The first proposal, that made by the noble Viscount, Lord Chelmsford, seeks to give a partial definition of consent in a particular set of circumstances, which in effect means accepting a standard form approved by the commissioner. In our view, that is not a desirable approach to be taken. We believe that whether consent has been given is a matter which must be capable of being assessed in all the circumstances of an individual case. We do not feel it either necessary or desirable to be any more prescriptive. To try to be more prescriptive is in our view liable to cause more difficulties than it can solve. People will be raising questions about the particular consent that they gave, perhaps in a long form. We believe the courts can deal with that sort of problem, and that it is better for it not to be dealt with in an amendment of the sort proposed by the noble Viscount.

The same approach follows in relation to the amendment proposed by the noble Baroness, Lady Nicholson. The courts are very practised in determining in many contexts whether consent has been appropriately given. They are well used to considering whether any purported consent which is neither free nor informed, which is the wording of the amendment of the noble Baroness, can properly be considered a true consent at all. These things all need to be judged in the circumstances. We believe that the best course is for the courts to deal with it on a case-by-case basis, which I am sure will give the best protection. In those circumstances, I respectfully ask whether both the noble Baroness and the noble Viscount would consider withdrawing their amendments.

Viscount Chelmsford: Perhaps I may question the Minister a little further. On Second Reading, I thought I understood the noble and learned Lord to say that his initial feeling--and I will not hold him to this--was that a clause or a box in a proposal form would probably be acceptable, but that perhaps a clause in an employment contract was not. I hope I do not put words into his mouth, but it was something of that nature. It means that he is clearly making a judgment, even though he prefers not to do so officially.

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It would be helpful for business if some ground rules were laid down. It seemed to me that the Minister was quite keen on giving the commissioner latitude to make decisions, and that this was a sensible route to take. Is he now saying that the commissioner has no power to advise data controllers on the matter?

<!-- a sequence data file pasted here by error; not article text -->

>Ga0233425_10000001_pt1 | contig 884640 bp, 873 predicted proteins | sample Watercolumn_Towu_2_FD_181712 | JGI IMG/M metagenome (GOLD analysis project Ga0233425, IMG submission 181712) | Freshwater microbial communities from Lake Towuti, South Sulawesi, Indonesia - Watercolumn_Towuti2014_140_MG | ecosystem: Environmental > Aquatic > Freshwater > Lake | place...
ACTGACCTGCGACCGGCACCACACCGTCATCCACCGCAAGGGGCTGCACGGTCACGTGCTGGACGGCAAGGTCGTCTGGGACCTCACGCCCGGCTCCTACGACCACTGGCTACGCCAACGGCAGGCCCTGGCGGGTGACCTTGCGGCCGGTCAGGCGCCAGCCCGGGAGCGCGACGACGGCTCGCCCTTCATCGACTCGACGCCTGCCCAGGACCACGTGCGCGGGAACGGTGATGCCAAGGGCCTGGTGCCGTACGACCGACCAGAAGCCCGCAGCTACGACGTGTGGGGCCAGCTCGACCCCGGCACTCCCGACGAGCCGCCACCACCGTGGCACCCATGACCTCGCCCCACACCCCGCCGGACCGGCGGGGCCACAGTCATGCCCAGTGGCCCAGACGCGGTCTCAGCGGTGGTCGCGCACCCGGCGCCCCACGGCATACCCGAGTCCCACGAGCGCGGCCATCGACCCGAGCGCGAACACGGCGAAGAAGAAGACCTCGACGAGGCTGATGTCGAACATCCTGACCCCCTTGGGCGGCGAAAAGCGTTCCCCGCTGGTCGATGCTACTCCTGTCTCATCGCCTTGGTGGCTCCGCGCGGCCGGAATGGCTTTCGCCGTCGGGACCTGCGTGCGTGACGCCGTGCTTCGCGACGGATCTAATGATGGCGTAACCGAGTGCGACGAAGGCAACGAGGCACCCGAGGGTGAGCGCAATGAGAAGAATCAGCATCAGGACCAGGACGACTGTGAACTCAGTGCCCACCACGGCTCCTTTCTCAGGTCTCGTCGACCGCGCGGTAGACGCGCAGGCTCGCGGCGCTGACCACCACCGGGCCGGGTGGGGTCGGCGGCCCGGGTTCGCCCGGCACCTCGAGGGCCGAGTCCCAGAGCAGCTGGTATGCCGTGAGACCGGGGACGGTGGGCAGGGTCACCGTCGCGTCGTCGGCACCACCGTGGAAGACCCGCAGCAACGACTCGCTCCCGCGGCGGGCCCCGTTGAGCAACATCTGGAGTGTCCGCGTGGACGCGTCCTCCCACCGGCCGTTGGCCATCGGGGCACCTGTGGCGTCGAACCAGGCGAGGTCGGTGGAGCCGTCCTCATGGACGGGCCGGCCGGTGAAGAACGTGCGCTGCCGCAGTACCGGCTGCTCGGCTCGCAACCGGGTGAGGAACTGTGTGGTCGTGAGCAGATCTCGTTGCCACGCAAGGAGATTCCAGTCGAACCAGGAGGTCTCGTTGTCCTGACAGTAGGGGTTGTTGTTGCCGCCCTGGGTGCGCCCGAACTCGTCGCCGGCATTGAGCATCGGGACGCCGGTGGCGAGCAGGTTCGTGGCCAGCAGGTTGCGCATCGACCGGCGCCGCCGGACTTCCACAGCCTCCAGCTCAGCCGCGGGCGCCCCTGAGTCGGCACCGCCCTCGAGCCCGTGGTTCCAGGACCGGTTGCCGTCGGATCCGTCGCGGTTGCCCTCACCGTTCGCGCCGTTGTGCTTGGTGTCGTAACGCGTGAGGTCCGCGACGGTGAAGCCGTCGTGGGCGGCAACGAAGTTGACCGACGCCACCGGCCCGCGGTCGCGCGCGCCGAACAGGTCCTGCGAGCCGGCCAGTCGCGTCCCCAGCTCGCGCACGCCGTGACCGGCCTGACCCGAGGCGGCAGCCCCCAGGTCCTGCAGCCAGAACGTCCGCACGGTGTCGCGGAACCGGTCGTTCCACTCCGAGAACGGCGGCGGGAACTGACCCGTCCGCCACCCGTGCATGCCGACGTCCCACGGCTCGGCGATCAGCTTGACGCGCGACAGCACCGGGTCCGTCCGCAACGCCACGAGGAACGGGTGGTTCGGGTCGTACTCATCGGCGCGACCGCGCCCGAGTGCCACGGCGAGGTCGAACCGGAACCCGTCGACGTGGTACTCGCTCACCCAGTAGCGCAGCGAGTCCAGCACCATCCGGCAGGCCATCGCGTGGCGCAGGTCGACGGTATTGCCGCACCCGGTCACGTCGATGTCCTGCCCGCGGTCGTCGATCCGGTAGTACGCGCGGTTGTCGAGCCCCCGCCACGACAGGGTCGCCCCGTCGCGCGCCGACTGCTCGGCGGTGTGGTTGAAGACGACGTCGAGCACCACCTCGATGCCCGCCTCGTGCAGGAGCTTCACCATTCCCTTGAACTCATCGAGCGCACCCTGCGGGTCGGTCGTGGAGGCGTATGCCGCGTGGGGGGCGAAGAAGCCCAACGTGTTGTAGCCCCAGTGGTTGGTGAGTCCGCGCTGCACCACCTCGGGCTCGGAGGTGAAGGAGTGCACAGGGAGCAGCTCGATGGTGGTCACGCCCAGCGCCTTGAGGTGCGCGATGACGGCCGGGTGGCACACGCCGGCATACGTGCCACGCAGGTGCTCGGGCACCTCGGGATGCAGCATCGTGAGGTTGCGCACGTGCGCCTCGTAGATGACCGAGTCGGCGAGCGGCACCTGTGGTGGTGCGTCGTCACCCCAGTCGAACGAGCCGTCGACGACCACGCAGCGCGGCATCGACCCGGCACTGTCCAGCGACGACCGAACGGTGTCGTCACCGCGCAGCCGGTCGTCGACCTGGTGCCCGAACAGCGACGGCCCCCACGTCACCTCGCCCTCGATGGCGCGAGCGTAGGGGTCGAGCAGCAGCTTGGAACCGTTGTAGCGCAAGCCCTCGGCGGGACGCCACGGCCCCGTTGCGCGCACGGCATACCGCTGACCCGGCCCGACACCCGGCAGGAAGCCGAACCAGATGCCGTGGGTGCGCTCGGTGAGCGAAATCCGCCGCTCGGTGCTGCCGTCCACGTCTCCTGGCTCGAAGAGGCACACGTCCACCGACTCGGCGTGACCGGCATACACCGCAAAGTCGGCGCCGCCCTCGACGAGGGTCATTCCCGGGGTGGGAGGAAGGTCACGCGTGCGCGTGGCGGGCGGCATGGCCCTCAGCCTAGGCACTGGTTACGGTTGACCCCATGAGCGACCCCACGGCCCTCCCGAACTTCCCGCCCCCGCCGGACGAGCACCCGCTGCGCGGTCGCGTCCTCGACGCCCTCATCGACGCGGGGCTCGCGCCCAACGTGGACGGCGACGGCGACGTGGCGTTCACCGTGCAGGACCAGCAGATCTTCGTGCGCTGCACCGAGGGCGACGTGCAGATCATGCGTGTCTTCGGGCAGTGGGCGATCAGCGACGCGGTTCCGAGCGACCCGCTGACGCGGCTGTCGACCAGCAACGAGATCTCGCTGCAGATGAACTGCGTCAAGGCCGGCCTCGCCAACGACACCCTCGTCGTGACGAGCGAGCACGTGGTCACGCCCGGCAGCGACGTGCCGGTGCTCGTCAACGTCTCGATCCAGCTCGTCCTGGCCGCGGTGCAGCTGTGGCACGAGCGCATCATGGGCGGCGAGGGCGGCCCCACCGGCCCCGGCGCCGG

Lord Falconer of Thoroton: The noble Viscount exactly records what I said on Second Reading. The effect of what I said then seems to indicate that it has to be dealt with on a case-by-case basis, and the best people to deal with it in that way would be the courts and not the data controller. I say that because the courts are focusing on whether it is a real consent, which is what one is looking for.

Viscount Chelmsford: I thank the noble and learned Lord for that answer. I need to go away and reflect on the matter. I beg leave to withdraw the amendment.

Amendment, by leave, withdrawn.

Amendment No. 16 not moved.]

On Question, Whether Clause 1, as amended, shall be agreed to?

Lord Skelmersdale: I should declare an interest as a director of a mail order company. I spent a moderately happy three hours this morning amending a mailing list. This involved removing names, adding names and recording order numbers and occasionally telephone numbers, by hand, on index cards which are arranged by name and postcode--steam technology perhaps, but nonetheless it is, as I understand it, a relevant filing system under the Bill.

In my case, or rather that of my business, all these cards are as a result of personal intervention by a customer or potential customer answering an advertisement, or telephoning in as a result, say, of a newspaper article; in other words, they are applied for. We have never bought mailing lists, although it is perfectly legitimate to do so.

The point I should like to make is that my actions were, and under this Bill still will be, perfectly--I intended to use the word "kosher" but my noble friend Lord Chelmsford supplied my answer--correct. However, were I a maker of cigarettes this would shortly become illegal under the tobacco advertising directive, which is currently undergoing the process of being signed up to by the Government.

For many years now if you have filled in a questionnaire or applied for an offer for a packet of cigarettes, you have had to sign and declare that you are a smoker over 18 years of age. It follows that if you are sent a letter as a result of being on such a mailing list, you are in exactly the same position as one of my firm's customers--except, of course, that it would be on computer. Why, then, is one to be banned and not the other? It cannot be because of cigarette advertising as the individual has already been in contact with the company and is, by definition, already hooked.

I do not expect an answer today because I have rather sprung this on the noble Lords, but if they will cogitate I shall be very interested in receiving an answer by letter at an appropriate moment.